Biotech's trials and tribulations
- The great success of Israeli high-tech in the U.S., at least in the
beginning, was due in no small part to the Israelis living in the U.S.
and working at the centers of power: at the investment houses on Wall
Street, the big American high-tech companies, the venture capital
funds and the major law firms. An examination of most of the
high-tech-related deals made there - whether stock issues, sales,
acquisitions or product promotions - will usually reveal the
involvement of an Israeli living in the U.S.
A similar phenomenon is currently evident in the
biotechnology industry, in which Israel is considered a relative
newcomer: Israelis residing in the U.S. who are experts in this field
are trying to promote a connection with their homeland. One such expat
is Ranan Lachman, co-founder of 2Value Management Consulting, a
company that introduces developing technologies from around the world
to pharmaceutical and biotechnology companies, generally small- to
"I attended the Biotech 2004 conference in Israel. I met several
people there whom I introduced to an American company, and a deal is
apparently forming for the sale of Israeli technology in the near
future," says Lachman, who is familiar with the complexities of
Israel's biotech industry.
"Biotechnology professionals show a great appreciation for basic life
sciences research in Israel, but this research needs to be viewed in
the proper perspective," he explains. "It requires a tremendous amount
of money and patience to develop a new drug and bring it to the market
- an average of 8 years and $800 million. The U.S. administration's
budget for developing drugs is $30 billion a year, whereas the Israeli
chief scientist's annual budget for biotech totals only $400 million.
A biotech company has to start out with $3-$5 million to cover its
first two years."
One problem is that Israeli companies start out with an average of
just $600,000. Without significant connections abroad and with limited
possibilities of raising private funding in Israel (there are only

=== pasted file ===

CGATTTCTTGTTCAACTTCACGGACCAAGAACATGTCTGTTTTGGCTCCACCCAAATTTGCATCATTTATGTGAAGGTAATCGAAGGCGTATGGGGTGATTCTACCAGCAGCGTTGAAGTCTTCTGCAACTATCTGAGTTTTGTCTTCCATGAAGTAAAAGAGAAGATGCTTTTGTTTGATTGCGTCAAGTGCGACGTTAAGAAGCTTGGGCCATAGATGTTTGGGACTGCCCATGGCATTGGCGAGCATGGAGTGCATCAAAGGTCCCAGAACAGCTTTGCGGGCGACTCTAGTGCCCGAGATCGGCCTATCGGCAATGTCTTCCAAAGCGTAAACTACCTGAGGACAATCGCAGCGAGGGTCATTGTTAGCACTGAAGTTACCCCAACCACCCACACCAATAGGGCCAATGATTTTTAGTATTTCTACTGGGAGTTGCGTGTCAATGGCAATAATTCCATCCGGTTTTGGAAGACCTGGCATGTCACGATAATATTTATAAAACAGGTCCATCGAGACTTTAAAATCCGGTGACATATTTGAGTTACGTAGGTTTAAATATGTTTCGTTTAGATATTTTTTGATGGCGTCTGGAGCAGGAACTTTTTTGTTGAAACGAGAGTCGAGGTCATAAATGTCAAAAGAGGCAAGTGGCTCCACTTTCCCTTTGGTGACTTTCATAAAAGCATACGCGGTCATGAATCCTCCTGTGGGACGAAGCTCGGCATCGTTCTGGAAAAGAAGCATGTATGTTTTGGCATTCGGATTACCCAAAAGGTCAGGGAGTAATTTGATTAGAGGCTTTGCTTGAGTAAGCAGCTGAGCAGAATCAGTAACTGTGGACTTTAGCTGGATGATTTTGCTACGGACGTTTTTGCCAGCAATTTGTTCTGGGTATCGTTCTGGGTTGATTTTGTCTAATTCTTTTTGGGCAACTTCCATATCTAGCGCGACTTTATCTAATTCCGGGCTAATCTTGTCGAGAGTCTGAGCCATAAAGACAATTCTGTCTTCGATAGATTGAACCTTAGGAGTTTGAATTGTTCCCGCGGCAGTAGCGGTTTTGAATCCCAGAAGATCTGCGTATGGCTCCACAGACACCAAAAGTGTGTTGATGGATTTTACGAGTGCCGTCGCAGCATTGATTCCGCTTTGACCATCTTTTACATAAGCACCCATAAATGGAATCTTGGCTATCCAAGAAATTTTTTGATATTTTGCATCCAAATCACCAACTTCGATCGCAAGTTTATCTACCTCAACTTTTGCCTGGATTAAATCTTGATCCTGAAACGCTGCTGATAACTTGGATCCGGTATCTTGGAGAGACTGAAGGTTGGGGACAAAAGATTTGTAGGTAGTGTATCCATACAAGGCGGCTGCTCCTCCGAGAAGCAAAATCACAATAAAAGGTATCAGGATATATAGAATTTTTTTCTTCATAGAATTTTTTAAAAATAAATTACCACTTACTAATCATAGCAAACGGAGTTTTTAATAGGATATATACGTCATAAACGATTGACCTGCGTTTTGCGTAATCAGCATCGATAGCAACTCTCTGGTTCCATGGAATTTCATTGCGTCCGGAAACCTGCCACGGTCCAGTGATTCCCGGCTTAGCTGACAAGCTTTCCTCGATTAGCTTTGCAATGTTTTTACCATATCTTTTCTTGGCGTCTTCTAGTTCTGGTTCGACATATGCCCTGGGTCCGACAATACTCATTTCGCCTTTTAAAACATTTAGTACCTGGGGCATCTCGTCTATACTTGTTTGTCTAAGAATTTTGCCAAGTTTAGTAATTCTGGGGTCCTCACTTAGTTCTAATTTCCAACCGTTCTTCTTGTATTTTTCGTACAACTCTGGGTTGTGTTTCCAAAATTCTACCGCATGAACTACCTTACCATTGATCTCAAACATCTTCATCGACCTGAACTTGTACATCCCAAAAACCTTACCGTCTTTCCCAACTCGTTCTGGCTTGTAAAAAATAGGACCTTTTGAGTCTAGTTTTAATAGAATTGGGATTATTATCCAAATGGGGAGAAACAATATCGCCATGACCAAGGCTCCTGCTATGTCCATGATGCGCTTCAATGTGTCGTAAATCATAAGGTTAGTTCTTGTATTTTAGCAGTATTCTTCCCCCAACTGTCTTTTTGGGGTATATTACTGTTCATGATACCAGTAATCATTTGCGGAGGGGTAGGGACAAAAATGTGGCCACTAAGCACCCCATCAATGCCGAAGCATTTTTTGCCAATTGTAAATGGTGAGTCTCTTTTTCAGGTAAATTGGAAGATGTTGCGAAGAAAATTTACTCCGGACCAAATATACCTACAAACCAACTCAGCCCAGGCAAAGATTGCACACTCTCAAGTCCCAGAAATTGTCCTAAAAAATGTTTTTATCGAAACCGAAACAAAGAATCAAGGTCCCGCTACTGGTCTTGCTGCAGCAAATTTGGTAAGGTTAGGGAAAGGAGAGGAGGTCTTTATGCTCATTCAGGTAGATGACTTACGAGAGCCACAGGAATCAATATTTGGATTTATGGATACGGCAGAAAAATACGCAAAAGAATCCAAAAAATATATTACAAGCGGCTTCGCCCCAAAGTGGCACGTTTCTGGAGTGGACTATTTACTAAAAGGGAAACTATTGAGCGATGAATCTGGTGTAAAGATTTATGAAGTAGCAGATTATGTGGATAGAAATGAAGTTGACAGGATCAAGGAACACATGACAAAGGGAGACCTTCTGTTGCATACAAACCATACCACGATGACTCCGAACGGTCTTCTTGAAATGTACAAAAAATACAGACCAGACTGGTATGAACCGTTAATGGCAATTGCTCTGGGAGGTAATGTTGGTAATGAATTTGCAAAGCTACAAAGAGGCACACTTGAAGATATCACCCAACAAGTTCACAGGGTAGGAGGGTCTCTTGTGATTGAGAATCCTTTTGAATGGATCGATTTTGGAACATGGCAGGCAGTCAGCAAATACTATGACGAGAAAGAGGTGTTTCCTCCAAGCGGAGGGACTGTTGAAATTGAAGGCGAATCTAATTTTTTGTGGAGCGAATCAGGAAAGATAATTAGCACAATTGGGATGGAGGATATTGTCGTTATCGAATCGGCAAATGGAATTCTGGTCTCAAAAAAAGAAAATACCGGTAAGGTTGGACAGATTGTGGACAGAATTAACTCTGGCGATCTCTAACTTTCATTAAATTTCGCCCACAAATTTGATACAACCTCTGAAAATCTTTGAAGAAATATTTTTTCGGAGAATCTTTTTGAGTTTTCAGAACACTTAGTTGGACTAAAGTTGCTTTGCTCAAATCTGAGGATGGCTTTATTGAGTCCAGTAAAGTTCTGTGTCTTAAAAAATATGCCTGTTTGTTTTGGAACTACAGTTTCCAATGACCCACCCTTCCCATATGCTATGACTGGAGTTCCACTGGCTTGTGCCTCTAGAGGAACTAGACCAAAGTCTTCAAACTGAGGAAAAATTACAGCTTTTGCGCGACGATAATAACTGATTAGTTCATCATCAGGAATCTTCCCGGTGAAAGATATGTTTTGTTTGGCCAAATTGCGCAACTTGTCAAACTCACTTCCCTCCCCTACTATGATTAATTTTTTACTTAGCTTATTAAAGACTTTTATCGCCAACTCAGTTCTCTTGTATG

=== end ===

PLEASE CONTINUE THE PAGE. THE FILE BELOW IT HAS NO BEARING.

five local VC funds that specialize in biotech) - this sum clearly is
not enough for setting up clinical trials, even on animals.
Israeli biotech startups manage to reach the development stage so
early that they are unable to arouse interest among American or
Israeli VC funds, and certainly not among the big drug companies. For
this reason, about half of the 100 or so companies that sprout every
year close down.
What can be done about this? Lachman quotes the prevailing feeling
among many professionals that Israel's chief scientist is scattering
the investments among too many nascent companies.
"These professionals," says Lachman, "also recognize the fact that
there is no choice but to make the painful decision to stop supporting
about one-third of the companies - which will lead to their
dissolution - and to use the resources to finance the clinical
activities required by more promising companies."
Lachman notes that the problem in Israel goes even deeper: "There is
insufficient infrastructure in Israel for clinical human trials.
Israel has only two laboratories that are approved by the U.S. Food
and Drug Administration (FDA). It is very expensive to build such labs
- at least a few tens of millions of dollars. The result is that
Israeli companies outsource to Europe, which is a shame. When such
work is outsourced, it means that you are also not developing
knowledge in conducting clinical trials."
Lachman spares no criticism of the manner in which the Israeli biotech
industry is being managed for presentation to key forces in the world
"Even when a marketing package has to be created for a product there
are problems. The Israelis usually prepare a product portfolio that
displays insufficient respect and a lack of professionalism. When a
drug company or a foreign VC fund receives such a portfolio, they have
no great enthusiasm for dealing with it."